Bryce Dallas Howard, the star of ''Lady in the Water,'' talks about her second time with Shyamalan, sidling up to Spider-Man, and splashing around with papa Ron

By Gary Susman
Updated July 21, 2006 at 04:00 AM EDT

Bryce Dallas Howard has lived a charmed life. The daughter of Splash director Ron Howard, she collected mermaid figurines as a child, a fitting pastime for a girl who would grow up to star as a sea nymph, or narf, in Lady in the Water. Yet Howard says she doesn’t like the water, so it’s also apt that she managed to find a nymph role that didn’t actually require much swimming; she notes that costar Paul Giamatti spends much more time in the pool in the movie than she does.

More proof of her charmed life: Two years ago, she was an unknown stage actress, but since then, the 25-year-old has played the heroine in two M. Night Shyamalan movies (the first was The Village) and stepped into a lead role vacated by better-known redhead Nicole Kidman (in Lars von Trier’s Manderlay. Next summer, she’ll swing across the screen in Spider-Man 3 as Gwen Stacy, a rival to Kirsten Dunst’s Mary Jane Watson for the superhero’s affections. While in New York last week, Howard spoke to about her fairy-tale existence, her famous father, and her future fantasy gigs.

What were your favorite bedtime stories as a child?
”The Little Mermaid.” When I was a kid, I would collect little glass mermaid figurines. I was a little sick, too. I loved the Grimms’ fairy tales.

How was it working with M. Night Shyamalan a second time?
It was so wonderful. By the end of shooting The Village we were getting to know each other’s processes. So when we shot Lady in the Water, we were able to start at that place. That’s a much more empowering place to start from, where there’s no BS between us. He knows my instrument. He knows when I’m in that place and when I’m not.

When you work with visionary, auteurist directors like Shyamalan or von Trier, can you set the experience aside when it’s over, or does it stay with you?
It stays with me, which is nice. I prefer that. I still have not gotten to a place, nor do I wish to get to such a place, where I can separate my work and my personal life. My work is my hobby. It’s the thing that I love to do most. So when I am working with such brilliant people, such visionaries, I hope to take these lessons from them and use that in my own life and in my own work. The experience from Lady in the Water was very powerful, and it absolutely did stay with me.

What have you learned from your father’s example about what makes a successful filmmaker?
Two things. Above all else, a great filmmaker has humility. They’re willing to listen, they’re willing to learn, they’re constantly pushing themselves. A great filmmaker is a humble person. And the second thing, which is equally important, is integrity. They speak the truth, they don’t manipulate, and what they promise to deliver, they do. My dad has those things, and so do all the directors I’ve worked with.

Does your dad have a good sense of humor?
I was just on a family trip. We were on a boat, 31 of my family members. I’m actually afraid of the water, especially open water. I’m just convinced I’ll be swallowed by a shark. They were like, ”Bryce, you have to conquer your fears.” So I went on a Jet Ski with my husband [Nip/Tuck regular Seth Gabel, whom Howard married just last month], and my dad and his brother were on a Jet Ski, and they were whizzing by really, really fast, and they kept threatening to come towards me. I kept screaming, ”Stop! Stop!” I thought I was going to fall into the water. Finally, they got really close, and I went, ”Dad! Don’t betray my f—ing trust!” And the next day, he made T-shirts, and he made everyone wear them, and they said, ”Don’t betray my f—ing trust.” So he does have a very good sense of humor.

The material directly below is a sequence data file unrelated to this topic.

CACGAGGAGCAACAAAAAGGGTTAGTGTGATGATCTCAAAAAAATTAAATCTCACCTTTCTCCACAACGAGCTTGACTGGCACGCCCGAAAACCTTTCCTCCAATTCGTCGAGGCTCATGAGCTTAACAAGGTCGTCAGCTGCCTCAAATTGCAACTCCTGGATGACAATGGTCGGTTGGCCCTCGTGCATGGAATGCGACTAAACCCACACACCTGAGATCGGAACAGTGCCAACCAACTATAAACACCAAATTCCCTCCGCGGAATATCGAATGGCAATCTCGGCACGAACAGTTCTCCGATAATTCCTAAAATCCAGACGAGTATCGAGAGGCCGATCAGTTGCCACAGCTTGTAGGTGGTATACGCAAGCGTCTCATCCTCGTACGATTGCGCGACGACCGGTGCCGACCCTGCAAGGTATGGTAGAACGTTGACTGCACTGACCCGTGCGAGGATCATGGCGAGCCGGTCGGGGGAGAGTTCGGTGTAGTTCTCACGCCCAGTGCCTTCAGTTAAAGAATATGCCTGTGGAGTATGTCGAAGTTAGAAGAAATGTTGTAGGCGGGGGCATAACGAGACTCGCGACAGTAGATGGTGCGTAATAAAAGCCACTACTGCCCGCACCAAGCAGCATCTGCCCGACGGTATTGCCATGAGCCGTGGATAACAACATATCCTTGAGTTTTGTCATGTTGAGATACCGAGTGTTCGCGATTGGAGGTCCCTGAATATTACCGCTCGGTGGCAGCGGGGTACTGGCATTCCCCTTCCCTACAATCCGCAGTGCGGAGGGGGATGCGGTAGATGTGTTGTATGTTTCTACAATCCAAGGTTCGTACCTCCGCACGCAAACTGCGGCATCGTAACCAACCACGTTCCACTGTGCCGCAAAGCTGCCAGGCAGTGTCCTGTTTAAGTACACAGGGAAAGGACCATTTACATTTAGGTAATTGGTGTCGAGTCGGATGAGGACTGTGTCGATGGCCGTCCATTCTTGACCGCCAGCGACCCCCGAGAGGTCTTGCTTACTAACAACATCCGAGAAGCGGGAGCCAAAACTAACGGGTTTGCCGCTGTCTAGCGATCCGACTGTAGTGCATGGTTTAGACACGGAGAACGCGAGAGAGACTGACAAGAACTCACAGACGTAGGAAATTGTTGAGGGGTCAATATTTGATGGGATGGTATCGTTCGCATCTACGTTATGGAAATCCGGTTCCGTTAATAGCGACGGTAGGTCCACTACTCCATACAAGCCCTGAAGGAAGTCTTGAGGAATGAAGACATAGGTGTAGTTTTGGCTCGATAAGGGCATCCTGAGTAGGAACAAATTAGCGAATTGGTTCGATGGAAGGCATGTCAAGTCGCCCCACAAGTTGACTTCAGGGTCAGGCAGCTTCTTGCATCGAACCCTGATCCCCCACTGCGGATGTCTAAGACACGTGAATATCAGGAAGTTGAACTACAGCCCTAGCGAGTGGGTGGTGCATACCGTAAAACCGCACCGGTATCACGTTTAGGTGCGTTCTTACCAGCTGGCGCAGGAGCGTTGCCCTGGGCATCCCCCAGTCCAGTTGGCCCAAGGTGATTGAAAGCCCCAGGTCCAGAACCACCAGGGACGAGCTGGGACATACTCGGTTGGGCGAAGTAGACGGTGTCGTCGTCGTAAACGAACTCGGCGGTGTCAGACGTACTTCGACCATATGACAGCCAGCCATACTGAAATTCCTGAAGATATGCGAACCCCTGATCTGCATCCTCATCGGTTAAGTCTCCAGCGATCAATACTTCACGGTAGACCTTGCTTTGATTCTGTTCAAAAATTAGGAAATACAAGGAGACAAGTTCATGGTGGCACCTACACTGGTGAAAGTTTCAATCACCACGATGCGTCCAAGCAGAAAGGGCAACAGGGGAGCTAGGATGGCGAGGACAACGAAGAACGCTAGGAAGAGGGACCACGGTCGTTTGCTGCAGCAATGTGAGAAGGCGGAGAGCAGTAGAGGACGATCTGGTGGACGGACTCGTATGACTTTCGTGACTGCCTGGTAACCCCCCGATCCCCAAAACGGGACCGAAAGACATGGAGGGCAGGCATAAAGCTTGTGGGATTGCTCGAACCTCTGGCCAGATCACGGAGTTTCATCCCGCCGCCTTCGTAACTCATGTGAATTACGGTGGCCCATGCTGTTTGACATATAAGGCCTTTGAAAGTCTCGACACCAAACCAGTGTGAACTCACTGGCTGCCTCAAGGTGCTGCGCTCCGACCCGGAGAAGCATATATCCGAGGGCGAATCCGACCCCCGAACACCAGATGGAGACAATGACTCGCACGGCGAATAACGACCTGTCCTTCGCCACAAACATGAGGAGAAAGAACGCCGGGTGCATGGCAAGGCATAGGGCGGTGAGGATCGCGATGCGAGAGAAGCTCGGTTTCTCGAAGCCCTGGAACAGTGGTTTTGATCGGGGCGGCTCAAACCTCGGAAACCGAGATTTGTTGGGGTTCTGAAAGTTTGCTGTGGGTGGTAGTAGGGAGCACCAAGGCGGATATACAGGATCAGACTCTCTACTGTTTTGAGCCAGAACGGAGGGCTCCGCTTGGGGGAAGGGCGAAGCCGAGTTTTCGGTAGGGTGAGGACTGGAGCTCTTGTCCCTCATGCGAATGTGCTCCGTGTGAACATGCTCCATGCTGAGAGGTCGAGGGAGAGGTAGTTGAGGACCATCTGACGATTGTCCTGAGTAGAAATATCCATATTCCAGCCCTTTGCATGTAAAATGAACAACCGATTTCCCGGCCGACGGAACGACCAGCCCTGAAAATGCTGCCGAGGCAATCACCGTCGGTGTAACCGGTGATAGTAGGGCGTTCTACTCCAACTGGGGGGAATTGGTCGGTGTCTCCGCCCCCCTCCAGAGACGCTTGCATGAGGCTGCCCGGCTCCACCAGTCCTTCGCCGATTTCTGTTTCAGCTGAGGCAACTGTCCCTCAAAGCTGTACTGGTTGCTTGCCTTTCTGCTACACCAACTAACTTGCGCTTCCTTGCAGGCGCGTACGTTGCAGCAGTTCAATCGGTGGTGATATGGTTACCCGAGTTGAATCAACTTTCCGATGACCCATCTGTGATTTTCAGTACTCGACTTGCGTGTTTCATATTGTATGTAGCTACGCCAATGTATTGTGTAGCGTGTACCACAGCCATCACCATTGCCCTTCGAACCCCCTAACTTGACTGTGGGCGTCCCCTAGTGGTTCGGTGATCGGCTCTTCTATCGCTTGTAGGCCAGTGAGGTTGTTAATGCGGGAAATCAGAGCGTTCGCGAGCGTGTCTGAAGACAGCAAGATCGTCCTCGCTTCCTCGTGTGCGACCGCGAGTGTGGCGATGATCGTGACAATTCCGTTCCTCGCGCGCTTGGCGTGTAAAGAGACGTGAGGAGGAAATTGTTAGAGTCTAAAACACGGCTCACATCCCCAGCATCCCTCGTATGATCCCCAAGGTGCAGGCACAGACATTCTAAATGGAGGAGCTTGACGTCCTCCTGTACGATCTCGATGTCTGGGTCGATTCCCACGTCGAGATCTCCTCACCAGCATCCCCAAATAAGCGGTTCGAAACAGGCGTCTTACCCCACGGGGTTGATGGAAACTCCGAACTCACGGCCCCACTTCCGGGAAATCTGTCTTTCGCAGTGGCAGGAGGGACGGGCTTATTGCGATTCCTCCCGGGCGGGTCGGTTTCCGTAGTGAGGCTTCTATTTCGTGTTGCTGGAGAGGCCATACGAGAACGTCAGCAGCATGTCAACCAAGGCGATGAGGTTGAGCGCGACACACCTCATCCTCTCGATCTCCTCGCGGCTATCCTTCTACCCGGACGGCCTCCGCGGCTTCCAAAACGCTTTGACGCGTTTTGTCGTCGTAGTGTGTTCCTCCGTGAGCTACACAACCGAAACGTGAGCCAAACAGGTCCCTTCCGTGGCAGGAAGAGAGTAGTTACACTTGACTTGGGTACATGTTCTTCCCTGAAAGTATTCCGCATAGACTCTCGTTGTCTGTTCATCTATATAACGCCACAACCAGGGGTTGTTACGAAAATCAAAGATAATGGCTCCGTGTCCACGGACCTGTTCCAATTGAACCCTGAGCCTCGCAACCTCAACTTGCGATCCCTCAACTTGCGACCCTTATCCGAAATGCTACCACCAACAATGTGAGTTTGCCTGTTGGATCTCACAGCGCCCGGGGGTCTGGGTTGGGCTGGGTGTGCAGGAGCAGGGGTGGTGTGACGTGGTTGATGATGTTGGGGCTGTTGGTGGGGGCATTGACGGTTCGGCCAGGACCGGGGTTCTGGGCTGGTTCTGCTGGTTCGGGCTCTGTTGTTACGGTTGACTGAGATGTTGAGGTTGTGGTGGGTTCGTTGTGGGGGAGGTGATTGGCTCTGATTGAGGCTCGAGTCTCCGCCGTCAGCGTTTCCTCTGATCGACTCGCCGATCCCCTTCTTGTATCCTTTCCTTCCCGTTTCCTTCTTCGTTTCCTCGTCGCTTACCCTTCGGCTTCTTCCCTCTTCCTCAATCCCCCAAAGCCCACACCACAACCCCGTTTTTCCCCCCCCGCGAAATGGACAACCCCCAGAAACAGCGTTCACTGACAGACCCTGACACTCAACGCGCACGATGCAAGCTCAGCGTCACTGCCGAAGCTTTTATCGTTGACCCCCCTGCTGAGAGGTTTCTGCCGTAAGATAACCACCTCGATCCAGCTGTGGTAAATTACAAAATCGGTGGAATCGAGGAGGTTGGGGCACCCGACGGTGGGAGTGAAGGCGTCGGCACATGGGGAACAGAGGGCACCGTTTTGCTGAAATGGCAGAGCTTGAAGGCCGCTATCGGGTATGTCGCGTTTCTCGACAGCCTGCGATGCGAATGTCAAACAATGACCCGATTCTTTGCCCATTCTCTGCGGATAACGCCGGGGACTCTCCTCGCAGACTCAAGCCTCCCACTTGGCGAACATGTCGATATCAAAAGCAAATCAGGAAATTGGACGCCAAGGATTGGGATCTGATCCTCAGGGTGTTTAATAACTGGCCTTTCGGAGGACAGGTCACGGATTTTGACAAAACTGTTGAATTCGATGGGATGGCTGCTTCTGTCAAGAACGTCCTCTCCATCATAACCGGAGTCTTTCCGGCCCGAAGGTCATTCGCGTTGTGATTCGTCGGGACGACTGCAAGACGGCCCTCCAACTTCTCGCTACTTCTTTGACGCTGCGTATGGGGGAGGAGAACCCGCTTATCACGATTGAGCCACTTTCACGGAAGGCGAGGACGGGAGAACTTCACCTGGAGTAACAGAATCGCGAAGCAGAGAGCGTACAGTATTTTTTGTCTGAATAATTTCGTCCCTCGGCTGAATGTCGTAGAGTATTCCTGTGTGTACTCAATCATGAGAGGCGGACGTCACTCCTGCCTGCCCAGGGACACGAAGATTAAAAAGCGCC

What was it like working with Paul Giamatti?
I was upstairs watching Cinderella Man on television just now, and I turned to my best friend and said, ”I swear to you, when he is 88 years old, people are going to say, ‘That is the greatest actor who ever lived.’ ” He is the most unbelievably talented man. There is no neurosis there that comes with his talent. He’s just always available, always on point, and always self-deprecating and humble and willing to totally change his performance 180 degrees based on one suggestion. He’s also one of the most well-read people I’ve ever met.

Was it odd working with him after he’d just come from making Cinderella Man for your father?
It was a slightly inappropriate thing that he had just worked with my dad and then we come to the set on the first day and I’m wearing that little shirt [and nothing else], and I had to take off the shirt, and he was like, ”Hi…I, uh, know your dad.”

How was it playing Gwen Stacy in Spider-Man 3?
That’s a small role, but it’s such a great experience. It was awesome. There was a moment where I had to fly down five stories with Spider-Man, and it was right down the street from where I got my first theater job in New York. I actually walked over there and talked to all the ushers and said, ”Guys, I’m doing Spider-Man!”

What are you doing next?
There’s a short film that I’ve written that I’m directing in August in Los Angeles, with Alfred Molina. It’s through an organization, this charity called Film Aid, that’s about using the power of film to educate. Glamour magazine and Cartier are financing it.

Do you see yourself directing features one day?
I don’t know. I have a lot to learn.